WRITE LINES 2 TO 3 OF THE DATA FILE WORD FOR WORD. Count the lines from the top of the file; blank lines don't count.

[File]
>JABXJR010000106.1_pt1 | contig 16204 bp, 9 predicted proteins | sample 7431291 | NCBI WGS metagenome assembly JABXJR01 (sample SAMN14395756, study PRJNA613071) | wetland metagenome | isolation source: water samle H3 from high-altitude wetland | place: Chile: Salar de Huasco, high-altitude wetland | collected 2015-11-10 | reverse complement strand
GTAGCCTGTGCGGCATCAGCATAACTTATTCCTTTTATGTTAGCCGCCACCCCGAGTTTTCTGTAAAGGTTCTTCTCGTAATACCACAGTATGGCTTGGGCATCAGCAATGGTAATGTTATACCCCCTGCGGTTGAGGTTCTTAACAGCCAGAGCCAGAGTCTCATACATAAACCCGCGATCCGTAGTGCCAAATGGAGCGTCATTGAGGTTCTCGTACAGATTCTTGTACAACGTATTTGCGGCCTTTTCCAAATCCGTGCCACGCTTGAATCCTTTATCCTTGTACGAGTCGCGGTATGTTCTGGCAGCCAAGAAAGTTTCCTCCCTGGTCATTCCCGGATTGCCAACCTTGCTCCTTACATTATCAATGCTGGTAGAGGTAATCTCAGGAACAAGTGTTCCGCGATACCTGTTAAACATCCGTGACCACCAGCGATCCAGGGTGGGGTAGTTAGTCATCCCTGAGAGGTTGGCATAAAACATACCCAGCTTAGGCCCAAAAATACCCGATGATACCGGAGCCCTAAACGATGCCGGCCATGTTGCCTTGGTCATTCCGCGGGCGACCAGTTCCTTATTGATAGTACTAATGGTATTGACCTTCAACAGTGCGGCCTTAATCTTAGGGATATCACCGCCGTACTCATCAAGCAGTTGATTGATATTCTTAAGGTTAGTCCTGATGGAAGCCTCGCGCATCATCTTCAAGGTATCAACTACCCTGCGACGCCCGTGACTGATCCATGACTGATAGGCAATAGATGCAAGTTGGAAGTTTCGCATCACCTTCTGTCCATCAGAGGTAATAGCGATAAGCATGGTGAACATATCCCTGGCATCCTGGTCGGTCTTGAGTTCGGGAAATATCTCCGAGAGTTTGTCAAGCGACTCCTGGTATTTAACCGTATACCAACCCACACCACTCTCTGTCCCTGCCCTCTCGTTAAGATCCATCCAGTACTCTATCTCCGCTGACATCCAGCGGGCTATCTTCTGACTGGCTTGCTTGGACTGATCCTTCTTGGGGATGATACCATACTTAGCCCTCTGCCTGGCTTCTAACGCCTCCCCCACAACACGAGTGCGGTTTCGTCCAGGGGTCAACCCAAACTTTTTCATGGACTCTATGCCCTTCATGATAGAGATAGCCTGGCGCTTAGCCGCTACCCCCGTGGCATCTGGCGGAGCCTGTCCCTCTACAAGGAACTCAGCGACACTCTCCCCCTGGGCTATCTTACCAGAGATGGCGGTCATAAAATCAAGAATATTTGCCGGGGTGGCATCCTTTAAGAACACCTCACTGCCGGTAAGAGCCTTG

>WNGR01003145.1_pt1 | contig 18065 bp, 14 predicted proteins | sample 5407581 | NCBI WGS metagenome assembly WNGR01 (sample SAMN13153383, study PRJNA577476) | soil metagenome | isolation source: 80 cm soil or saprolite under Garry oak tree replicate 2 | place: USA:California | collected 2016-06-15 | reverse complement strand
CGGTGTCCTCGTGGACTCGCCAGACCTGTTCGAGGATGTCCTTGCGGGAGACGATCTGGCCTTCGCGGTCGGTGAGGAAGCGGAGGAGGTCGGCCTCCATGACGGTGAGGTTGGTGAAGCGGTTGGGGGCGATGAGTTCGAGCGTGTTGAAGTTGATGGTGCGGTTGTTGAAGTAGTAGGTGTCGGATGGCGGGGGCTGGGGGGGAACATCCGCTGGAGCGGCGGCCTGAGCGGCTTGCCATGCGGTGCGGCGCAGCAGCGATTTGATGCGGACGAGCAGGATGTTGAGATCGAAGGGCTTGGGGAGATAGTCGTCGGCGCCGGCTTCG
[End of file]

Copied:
GTAGCCTGTGCGGCATCAGCATAACTTATTCCTTTTATGTTAGCCGCCACCCCGAGTTTTCTGTAAAGGTTCTTCTCGTAATACCACAGTATGGCTTGGGCATCAGCAATGGTAATGTTATACCCCCTGCGGTTGAGGTTCTTAACAGCCAGAGCCAGAGTCTCATACATAAACCCGCGATCCGTAGTGCCAAATGGAGCGTCATTGAGGTTCTCGTACAGATTCTTGTACAACGTATTTGCGGCCTTTTCCAAATCCGTGCCACGCTTGAATCCTTTATCCTTGTACGAGTCGCGGTATGTTCTGGCAGCCAAGAAAGTTTCCTCCCTGGTCATTCCCGGATTGCCAACCTTGCTCCTTACATTATCAATGCTGGTAGAGGTAATCTCAGGAACAAGTGTTCCGCGATACCTGTTAAACATCCGTGACCACCAGCGATCCAGGGTGGGGTAGTTAGTCATCCCTGAGAGGTTGGCATAAAACATACCCAGCTTAGGCCCAAAAATACCCGATGATACCGGAGCCCTAAACGATGCCGGCCATGTTGCCTTGGTCATTCCGCGGGCGACCAGTTCCTTATTGATAGTACTAATGGTATTGACCTTCAACAGTGCGGCCTTAATCTTAGGGATATCACCGCCGTACTCATCAAGCAGTTGATTGATATTCTTAAGGTTAGTCCTGATGGAAGCCTCGCGCATCATCTTCAAGGTATCAACTACCCTGCGACGCCCGTGACTGATCCATGACTGATAGGCAATAGATGCAAGTTGGAAGTTTCGCATCACCTTCTGTCCATCAGAGGTAATAGCGATAAGCATGGTGAACATATCCCTGGCATCCTGGTCGGTCTTGAGTTCGGGAAATATCTCCGAGAGTTTGTCAAGCGACTCCTGGTATTTAACCGTATACCAACCCACACCACTCTCTGTCCCTGCCCTCTCGTTAAGATCCATCCAGTACTCTATCTCCGCTGACATCCAGCGGGCTATCTTCTGACTGGCTTGCTTGGACTGATCCTTCTTGGGGATGATACCATACTTAGCCCTCTGCCTGGCTTCTAACGCCTCCCCCACAACACGAGTGCGGTTTCGTCCAGGGGTCAACCCAAACTTTTTCATGGACTCTATGCCCTTCATGATAGAGATAGCCTGGCGCTTAGCCGCTACCCCCGTGGCATCTGGCGGAGCCTGTCCCTCTACAAGGAACTCAGCGACACTCTCCCCCTGGGCTATCTTACCAGAGATGGCGGTCATAAAATCAAGAATATTTGCCGGGGTGGCATCCTTTAAGAACACCTCACTGCCGGTAAGAGCCTTG

>WNGR01003145.1_pt1 | contig 18065 bp, 14 predicted proteins | sample 5407581 | NCBI WGS metagenome assembly WNGR01 (sample SAMN13153383, study PRJNA577476) | soil metagenome | isolation source: 80 cm soil or saprolite under Garry oak tree replicate 2 | place: USA:California | collected 2016-06-15 | reverse complement strand